Andrew Douglas: And remember, under the Fair Work Act, it has to be reasonable, not for the employer, but there has to be a benefit–

Nina Hoang: It has to be for the benefit for the employee.

Andrew Douglas: Benefit for the employee. So there’s some drafting that can get around many things to assist with that, but at any time that an employee raises their hand, even if they agreed to it in contract, they can resolve from it at a later time. So getting deductions is an inherently dangerous thing. The other part is that provision under the Fair Work Act is not an old provision, it’s a new provision within the Fair Work Act and therefore historical practise prior to the Fair Work Act are making those sorts of deductions. And look, we see the most in foreign workers who have provided housing–

Nina Hoang: Labour Hire Agreements.

Andrew Douglas: Yeah, Labour Hire Agreements and things like that.

Nina Hoang: And it will now criminalise that behaviour.

Andrew Douglas: It will criminalise that behaviour. So look, I guess the issue for the two of us has been this. One, the smartest people struggle to properly analyse what awards mean.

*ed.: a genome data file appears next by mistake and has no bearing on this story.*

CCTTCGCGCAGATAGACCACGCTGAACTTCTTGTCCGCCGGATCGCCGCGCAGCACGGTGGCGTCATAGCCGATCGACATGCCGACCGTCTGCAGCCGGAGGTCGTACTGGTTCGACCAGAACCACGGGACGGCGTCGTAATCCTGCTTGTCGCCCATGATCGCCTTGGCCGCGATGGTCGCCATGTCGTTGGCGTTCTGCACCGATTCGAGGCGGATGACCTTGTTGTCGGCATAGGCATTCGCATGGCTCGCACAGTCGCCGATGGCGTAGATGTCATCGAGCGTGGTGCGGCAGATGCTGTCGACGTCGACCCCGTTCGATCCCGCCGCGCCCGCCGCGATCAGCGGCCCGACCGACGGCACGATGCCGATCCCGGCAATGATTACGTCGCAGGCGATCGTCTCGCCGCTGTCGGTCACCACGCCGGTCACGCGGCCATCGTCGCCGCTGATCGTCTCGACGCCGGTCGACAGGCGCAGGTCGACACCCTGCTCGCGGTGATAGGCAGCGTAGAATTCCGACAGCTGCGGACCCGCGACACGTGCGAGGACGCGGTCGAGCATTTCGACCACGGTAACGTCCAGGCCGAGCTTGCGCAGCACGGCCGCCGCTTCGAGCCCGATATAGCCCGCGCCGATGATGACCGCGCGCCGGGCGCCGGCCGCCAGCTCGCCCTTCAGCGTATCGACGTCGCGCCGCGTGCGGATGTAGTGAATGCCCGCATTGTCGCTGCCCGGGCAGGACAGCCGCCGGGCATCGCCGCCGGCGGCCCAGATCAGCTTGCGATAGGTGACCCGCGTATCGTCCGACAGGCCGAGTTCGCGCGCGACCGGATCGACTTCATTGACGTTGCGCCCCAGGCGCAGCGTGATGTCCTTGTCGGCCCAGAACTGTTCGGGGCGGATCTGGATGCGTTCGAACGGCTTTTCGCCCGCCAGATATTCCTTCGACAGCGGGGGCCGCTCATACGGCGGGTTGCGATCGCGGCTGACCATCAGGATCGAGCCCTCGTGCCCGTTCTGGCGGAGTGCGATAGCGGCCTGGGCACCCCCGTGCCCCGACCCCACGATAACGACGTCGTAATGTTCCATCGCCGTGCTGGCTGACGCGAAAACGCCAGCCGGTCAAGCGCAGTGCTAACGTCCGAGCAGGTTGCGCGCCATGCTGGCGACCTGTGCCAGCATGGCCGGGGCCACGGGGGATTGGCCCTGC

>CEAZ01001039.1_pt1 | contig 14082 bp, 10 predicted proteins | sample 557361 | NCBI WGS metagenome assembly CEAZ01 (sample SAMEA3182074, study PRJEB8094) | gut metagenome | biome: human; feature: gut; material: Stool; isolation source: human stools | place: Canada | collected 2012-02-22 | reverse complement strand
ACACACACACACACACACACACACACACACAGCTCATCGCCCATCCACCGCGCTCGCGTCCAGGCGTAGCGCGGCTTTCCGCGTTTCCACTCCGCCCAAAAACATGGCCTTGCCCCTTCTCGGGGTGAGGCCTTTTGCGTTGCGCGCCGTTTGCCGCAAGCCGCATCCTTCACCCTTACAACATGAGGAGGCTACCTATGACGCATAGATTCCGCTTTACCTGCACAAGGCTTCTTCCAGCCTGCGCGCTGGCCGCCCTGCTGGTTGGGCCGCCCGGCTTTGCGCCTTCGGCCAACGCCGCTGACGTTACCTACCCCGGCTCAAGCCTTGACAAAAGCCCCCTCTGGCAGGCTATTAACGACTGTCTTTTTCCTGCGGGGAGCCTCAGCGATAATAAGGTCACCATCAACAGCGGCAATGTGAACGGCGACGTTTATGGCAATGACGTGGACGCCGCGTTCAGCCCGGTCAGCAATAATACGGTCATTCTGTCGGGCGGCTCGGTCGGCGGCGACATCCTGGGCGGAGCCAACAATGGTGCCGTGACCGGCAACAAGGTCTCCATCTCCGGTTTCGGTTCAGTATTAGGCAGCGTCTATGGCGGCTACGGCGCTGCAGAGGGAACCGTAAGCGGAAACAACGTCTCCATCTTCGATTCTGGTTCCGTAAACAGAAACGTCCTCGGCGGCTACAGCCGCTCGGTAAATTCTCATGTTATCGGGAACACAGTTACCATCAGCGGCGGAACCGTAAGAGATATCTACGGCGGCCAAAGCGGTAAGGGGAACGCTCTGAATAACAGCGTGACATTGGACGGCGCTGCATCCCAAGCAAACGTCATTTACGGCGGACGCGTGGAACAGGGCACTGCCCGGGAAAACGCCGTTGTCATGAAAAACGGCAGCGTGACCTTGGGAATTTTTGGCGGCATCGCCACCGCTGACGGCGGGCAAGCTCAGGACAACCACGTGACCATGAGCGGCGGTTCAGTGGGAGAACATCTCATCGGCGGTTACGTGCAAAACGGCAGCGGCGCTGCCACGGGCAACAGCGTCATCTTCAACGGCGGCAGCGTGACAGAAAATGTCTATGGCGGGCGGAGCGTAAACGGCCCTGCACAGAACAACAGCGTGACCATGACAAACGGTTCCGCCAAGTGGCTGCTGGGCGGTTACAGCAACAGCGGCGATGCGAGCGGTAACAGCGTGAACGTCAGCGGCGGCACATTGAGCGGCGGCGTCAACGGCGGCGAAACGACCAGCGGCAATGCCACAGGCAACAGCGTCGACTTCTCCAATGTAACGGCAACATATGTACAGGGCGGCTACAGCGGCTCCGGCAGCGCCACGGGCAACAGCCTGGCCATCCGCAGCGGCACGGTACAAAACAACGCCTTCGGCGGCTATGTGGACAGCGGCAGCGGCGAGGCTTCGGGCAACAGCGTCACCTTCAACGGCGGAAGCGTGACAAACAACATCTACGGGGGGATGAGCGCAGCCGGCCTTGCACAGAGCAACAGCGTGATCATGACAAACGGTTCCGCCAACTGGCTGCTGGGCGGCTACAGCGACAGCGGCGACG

Nina Hoang: Yeah. We struggle with it.

Andrew Douglas: Yeah, well, that’s right. That’s why Nina does that, and I don’t. It becomes even more difficult when you add an enterprise agreement above it and you add contracts above that. Okay? And that is in fact what happens in most workplaces. You have a combination of at least two of those, maybe three of those. So most payrolls are wrong. And what we’ve found with our clients are, through no intention of the client, but there will be these mistakes that occur. They’re not usually big mistakes. It’s commonly around loadings and other things like that where you have wrapped up salaries as part of a contract, which you can’t wrap up as part of an enterprise agreement or award. I want you to go back and look at those.